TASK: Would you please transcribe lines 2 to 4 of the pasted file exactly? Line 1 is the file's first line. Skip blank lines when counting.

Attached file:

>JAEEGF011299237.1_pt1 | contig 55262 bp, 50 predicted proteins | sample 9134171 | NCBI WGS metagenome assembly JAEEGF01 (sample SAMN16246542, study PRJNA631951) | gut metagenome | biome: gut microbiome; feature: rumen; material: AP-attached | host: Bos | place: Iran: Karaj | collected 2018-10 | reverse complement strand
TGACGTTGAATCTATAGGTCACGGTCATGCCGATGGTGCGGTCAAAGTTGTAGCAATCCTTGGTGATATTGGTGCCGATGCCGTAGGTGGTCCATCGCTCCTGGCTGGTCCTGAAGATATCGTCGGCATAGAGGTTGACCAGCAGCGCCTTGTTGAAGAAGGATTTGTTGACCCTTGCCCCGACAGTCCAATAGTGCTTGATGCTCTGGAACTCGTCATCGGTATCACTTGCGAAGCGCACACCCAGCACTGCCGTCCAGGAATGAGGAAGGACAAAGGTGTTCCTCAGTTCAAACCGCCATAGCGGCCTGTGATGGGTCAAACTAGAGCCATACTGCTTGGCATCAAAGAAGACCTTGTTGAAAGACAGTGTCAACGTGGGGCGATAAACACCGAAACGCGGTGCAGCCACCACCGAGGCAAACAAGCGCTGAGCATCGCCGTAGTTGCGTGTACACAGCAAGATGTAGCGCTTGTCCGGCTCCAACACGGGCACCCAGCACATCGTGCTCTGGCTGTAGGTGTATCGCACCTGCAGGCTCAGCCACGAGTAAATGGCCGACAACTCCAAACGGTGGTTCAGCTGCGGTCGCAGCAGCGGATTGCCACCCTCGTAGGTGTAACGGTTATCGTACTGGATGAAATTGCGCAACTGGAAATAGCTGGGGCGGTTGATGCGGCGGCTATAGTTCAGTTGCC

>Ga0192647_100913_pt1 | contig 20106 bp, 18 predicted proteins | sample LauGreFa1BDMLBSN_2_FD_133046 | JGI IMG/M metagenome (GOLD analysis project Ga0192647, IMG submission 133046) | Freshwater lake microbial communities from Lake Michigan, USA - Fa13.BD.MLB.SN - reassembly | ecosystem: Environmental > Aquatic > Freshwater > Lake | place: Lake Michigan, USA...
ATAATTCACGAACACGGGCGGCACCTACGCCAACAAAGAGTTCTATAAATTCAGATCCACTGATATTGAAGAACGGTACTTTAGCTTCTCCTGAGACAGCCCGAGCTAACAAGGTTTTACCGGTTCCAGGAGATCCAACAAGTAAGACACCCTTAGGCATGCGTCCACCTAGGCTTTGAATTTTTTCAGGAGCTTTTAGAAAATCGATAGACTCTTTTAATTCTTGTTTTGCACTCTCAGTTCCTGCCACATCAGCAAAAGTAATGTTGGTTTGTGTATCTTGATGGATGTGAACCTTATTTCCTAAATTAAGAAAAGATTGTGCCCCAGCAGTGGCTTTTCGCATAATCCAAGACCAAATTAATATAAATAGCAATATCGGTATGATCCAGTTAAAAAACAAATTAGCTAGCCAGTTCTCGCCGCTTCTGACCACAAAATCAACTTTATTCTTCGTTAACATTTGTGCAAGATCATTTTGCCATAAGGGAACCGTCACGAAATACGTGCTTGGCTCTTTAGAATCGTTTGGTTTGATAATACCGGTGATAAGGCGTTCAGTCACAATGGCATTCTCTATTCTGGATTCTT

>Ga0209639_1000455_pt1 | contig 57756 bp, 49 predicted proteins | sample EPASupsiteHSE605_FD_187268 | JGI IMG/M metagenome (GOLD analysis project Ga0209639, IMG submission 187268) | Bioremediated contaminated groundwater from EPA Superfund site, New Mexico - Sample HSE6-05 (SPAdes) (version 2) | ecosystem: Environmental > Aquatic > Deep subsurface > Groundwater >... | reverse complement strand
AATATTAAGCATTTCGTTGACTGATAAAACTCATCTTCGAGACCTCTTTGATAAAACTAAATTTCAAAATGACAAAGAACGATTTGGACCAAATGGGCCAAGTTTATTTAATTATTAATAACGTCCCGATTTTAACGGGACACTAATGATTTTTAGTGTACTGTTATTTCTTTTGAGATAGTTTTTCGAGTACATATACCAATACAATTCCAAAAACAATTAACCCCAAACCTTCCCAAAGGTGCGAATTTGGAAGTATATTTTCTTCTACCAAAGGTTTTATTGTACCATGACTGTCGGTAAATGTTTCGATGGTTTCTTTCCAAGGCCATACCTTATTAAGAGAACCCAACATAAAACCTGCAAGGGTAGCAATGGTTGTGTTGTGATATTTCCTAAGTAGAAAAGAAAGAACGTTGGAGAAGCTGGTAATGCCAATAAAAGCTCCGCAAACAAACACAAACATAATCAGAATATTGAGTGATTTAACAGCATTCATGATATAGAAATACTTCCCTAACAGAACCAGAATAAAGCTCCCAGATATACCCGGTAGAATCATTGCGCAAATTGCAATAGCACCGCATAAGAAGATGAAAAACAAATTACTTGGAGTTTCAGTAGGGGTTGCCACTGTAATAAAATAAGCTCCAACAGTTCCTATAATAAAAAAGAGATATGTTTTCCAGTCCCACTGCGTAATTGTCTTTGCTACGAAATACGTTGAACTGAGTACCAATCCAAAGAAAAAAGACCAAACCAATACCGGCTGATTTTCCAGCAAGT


TGACGTTGAATCTATAGGTCACGGTCATGCCGATGGTGCGGTCAAAGTTGTAGCAATCCTTGGTGATATTGGTGCCGATGCCGTAGGTGGTCCATCGCTCCTGGCTGGTCCTGAAGATATCGTCGGCATAGAGGTTGACCAGCAGCGCCTTGTTGAAGAAGGATTTGTTGACCCTTGCCCCGACAGTCCAATAGTGCTTGATGCTCTGGAACTCGTCATCGGTATCACTTGCGAAGCGCACACCCAGCACTGCCGTCCAGGAATGAGGAAGGACAAAGGTGTTCCTCAGTTCAAACCGCCATAGCGGCCTGTGATGGGTCAAACTAGAGCCATACTGCTTGGCATCAAAGAAGACCTTGTTGAAAGACAGTGTCAACGTGGGGCGATAAACACCGAAACGCGGTGCAGCCACCACCGAGGCAAACAAGCGCTGAGCATCGCCGTAGTTGCGTGTACACAGCAAGATGTAGCGCTTGTCCGGCTCCAACACGGGCACCCAGCACATCGTGCTCTGGCTGTAGGTGTATCGCACCTGCAGGCTCAGCCACGAGTAAATGGCCGACAACTCCAAACGGTGGTTCAGCTGCGGTCGCAGCAGCGGATTGCCACCCTCGTAGGTGTAACGGTTATCGTACTGGATGAAATTGCGCAACTGGAAATAGCTGGGGCGGTTGATGCGGCGGCTATAGTTCAGTTGCC

>Ga0192647_100913_pt1 | contig 20106 bp, 18 predicted proteins | sample LauGreFa1BDMLBSN_2_FD_133046 | JGI IMG/M metagenome (GOLD analysis project Ga0192647, IMG submission 133046) | Freshwater lake microbial communities from Lake Michigan, USA - Fa13.BD.MLB.SN - reassembly | ecosystem: Environmental > Aquatic > Freshwater > Lake | place: Lake Michigan, USA...
ATAATTCACGAACACGGGCGGCACCTACGCCAACAAAGAGTTCTATAAATTCAGATCCACTGATATTGAAGAACGGTACTTTAGCTTCTCCTGAGACAGCCCGAGCTAACAAGGTTTTACCGGTTCCAGGAGATCCAACAAGTAAGACACCCTTAGGCATGCGTCCACCTAGGCTTTGAATTTTTTCAGGAGCTTTTAGAAAATCGATAGACTCTTTTAATTCTTGTTTTGCACTCTCAGTTCCTGCCACATCAGCAAAAGTAATGTTGGTTTGTGTATCTTGATGGATGTGAACCTTATTTCCTAAATTAAGAAAAGATTGTGCCCCAGCAGTGGCTTTTCGCATAATCCAAGACCAAATTAATATAAATAGCAATATCGGTATGATCCAGTTAAAAAACAAATTAGCTAGCCAGTTCTCGCCGCTTCTGACCACAAAATCAACTTTATTCTTCGTTAACATTTGTGCAAGATCATTTTGCCATAAGGGAACCGTCACGAAATACGTGCTTGGCTCTTTAGAATCGTTTGGTTTGATAATACCGGTGATAAGGCGTTCAGTCACAATGGCATTCTCTATTCTGGATTCTT